Brain freeze

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Brain freeze

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Editor-In-Chief: C. Michael Gibson, M.S., M.D. [1]


Brain freeze, cold headache, ice cream headache, shakeache, frigid face, freezie, Frozen Brain Syndrome, cold-stimulus headache, or its given scientific name sphenopalatine ganglioneuralgia are terms used to describe a form of cranial pain or headache which people are known to sometimes experience after consuming cold beverages or foods such as ice cream, slurpees, or margaritas, particularly when consumed quickly.

Mechanism and cause

The reaction can sometimes be triggered within a few seconds after a very cold substance consumed comes into contact with the roof of the mouth. The pain is not caused by the cold temperature alone, rather quick warming of the hard palate. Letting the mouth slowly adjust back to normal temperatures can prevent this from occurring. Brain freeze is often a result of speaking or breathing out of the mouth after consuming something cold. The body's response to cold environments is to vasoconstrict the peripheral vasculature (to reduce the diameter of blood vessels). This vasoconstriction is in place to reduce blood flow to the area, and thus minimize heat loss to keep warmth in the body. After vasoconstriction, they return to normal status and artery size results in massive dilation (vasodilation) of the arteries that supply the palate (descending palatine arteries). The nerves in the region of the palate (greater and lesser palatine nerves) sense this as pain and transmits the sensation of this pain back to the trigeminal ganglia. This results in pain that is referred to the forehead and below the orbit, and other regions from which the trigeminal nerve receives sensation. (This phenomenon is similar to the pain that is present in the left arm when someone is having a myocardial infarction or heart attack). A similar effect occurs when one takes a prescription vasodilator, such as Nitroglycerin or Viagra. It is a stabbing or aching type of pain that usually recedes within 10–20 seconds after its onset, but sometimes 30–60 seconds, and can persist for up to five minutes in rare cases. The pain is usually located in the midfrontal area, but can be unilateral in the temporal, frontal, or retro-orbital regions.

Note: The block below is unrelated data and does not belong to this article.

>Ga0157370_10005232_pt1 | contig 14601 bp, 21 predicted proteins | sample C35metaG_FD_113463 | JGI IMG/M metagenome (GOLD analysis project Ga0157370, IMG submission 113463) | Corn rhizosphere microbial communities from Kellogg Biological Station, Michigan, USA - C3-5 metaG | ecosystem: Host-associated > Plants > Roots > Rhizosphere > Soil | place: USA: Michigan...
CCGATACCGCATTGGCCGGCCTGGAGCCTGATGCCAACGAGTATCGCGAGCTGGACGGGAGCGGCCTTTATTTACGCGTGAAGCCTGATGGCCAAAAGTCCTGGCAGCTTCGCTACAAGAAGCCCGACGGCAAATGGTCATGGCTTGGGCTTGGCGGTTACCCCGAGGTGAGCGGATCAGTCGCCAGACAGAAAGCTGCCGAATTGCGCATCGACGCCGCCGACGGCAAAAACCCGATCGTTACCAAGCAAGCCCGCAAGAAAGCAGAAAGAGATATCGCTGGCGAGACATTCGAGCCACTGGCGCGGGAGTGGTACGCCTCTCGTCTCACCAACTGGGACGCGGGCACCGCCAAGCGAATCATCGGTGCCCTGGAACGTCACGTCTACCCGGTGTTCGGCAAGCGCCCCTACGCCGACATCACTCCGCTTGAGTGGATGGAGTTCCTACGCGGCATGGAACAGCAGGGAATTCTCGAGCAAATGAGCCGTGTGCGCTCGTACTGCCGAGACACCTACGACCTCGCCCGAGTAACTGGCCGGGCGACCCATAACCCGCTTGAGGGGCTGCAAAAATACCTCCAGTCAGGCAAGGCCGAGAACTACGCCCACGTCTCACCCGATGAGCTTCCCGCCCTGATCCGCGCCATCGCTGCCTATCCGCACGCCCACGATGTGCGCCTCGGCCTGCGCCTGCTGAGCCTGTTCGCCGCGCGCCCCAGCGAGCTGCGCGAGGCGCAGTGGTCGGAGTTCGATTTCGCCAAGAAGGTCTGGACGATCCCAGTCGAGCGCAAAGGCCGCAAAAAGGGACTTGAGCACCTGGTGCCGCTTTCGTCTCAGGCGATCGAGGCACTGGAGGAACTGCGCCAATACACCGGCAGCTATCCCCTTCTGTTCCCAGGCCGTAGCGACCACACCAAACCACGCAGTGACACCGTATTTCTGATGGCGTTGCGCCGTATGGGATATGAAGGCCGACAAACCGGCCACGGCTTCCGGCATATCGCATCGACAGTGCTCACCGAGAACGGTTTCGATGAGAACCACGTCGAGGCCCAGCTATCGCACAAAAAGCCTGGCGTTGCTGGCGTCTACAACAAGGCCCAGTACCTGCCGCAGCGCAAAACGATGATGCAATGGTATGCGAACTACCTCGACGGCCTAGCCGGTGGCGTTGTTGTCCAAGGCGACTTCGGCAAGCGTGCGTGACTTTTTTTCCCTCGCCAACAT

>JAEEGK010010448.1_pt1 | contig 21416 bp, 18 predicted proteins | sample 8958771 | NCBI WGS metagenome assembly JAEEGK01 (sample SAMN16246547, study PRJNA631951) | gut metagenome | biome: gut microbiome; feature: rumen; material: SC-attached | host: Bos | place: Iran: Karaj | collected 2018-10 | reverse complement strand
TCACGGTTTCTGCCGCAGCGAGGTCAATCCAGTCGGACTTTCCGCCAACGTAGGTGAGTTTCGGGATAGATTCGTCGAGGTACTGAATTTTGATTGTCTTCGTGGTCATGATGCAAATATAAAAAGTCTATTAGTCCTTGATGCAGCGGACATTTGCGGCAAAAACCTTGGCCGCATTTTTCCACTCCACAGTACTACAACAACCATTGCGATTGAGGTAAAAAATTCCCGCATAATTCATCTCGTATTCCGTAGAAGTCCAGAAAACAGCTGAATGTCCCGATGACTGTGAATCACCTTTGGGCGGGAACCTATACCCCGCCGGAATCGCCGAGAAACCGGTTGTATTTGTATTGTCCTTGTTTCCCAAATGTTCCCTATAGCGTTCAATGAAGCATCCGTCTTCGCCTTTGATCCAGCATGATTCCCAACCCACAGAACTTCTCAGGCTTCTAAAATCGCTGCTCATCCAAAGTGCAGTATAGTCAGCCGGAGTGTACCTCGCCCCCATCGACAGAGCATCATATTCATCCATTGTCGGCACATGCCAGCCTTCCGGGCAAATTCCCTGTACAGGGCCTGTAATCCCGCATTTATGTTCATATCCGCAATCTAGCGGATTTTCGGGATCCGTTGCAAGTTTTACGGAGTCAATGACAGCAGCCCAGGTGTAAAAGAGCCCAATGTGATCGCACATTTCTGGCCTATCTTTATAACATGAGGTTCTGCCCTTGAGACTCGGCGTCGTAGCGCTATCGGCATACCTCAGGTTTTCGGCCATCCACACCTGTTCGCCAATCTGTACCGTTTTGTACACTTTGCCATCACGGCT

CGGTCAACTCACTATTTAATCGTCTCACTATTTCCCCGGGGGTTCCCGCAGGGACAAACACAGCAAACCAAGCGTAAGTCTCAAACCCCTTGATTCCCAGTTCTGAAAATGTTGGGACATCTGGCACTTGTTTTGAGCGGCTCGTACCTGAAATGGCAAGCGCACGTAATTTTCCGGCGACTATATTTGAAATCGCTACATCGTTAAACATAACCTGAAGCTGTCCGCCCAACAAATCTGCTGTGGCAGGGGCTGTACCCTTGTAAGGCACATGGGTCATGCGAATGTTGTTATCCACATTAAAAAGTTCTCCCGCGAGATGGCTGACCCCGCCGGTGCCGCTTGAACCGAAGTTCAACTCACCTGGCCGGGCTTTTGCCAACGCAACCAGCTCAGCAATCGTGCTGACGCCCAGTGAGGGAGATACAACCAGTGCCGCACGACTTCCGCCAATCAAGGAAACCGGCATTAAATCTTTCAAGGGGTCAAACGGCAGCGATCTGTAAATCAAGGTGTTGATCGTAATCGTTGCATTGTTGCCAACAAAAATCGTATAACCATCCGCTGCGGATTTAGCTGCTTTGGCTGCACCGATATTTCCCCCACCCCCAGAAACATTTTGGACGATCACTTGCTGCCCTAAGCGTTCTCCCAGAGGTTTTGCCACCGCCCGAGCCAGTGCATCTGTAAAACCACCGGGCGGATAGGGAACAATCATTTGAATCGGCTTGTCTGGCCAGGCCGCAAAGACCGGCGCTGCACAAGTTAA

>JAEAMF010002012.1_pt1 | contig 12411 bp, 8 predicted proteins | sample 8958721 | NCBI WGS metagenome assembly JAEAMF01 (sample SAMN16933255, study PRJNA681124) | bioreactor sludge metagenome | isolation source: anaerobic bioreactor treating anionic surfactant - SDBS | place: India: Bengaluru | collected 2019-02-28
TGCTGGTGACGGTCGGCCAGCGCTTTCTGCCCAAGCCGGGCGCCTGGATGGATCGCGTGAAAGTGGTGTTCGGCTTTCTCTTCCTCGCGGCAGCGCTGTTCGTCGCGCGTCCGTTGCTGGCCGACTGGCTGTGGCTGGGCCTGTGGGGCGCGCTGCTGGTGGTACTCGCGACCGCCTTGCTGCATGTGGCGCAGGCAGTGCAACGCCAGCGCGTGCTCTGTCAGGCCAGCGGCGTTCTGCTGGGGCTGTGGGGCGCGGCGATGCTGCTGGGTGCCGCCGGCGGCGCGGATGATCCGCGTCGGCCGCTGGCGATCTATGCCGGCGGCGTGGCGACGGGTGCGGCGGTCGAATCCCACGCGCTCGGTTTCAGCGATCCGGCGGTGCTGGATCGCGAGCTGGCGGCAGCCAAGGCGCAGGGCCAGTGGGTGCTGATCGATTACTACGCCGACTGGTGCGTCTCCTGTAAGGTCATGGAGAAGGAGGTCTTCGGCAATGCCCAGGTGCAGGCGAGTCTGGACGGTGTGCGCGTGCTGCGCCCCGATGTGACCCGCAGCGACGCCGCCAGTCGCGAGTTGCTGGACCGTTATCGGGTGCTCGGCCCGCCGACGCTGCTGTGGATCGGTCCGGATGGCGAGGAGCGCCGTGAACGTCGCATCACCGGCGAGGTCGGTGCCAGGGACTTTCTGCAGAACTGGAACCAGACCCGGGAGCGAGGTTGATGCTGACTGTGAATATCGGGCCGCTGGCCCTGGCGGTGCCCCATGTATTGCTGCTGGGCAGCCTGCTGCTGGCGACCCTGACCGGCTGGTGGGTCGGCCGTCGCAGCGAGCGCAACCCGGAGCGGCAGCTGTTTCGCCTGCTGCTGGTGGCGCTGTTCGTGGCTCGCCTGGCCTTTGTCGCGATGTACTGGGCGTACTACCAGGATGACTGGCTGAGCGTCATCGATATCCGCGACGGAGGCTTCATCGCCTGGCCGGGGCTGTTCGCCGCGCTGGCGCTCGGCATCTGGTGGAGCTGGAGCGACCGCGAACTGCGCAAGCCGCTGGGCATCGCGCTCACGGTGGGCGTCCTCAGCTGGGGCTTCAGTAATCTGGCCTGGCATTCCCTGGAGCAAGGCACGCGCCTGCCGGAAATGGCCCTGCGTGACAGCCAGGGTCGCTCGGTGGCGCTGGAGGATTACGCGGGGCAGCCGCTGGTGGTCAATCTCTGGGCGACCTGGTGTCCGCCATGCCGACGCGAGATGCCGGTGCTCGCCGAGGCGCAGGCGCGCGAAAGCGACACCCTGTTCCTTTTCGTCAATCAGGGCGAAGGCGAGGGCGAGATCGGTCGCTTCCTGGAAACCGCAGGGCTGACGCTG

It has been reported that the pain can be relieved by moving the tongue to the roof of the mouth,[1] which will cause greater warmth in the region; it is also believed that the pain can be relieved by slowly sipping room temperature water. Laying the head to the side may also provide relief. Creating a mask with one's hands placed over the mouth and nose while breathing rapidly is also said to be useful since the temperature in the mouth rises quickly.

A report was submitted to the British Medical Journal on brain freeze; it focused on the effect of speed of consumption of ice cream on causing brain freeze. Commonly referred to as "ice cream headaches," it has been studied as an example of referred pain,[2] an unpleasant sensation localized to an area separate from the site of the painful stimulation.

It has been estimated that "30% of the population" experiences brain freeze or freeze head from ice cream.[3] Some studies suggest that brain freeze is more common in people who experience migraines. Raskin and Knittle found this to be the case, with brain freeze occurring in 93% of migraine sufferers and in only 31% of controls. However, other studies found that it is more common in people without migraines. These inconsistencies may be due to differences in subject selection–the subjects of the first study were drawn from a hospital population, whereas the controls in the second were student volunteers, making the tests inconclusive.

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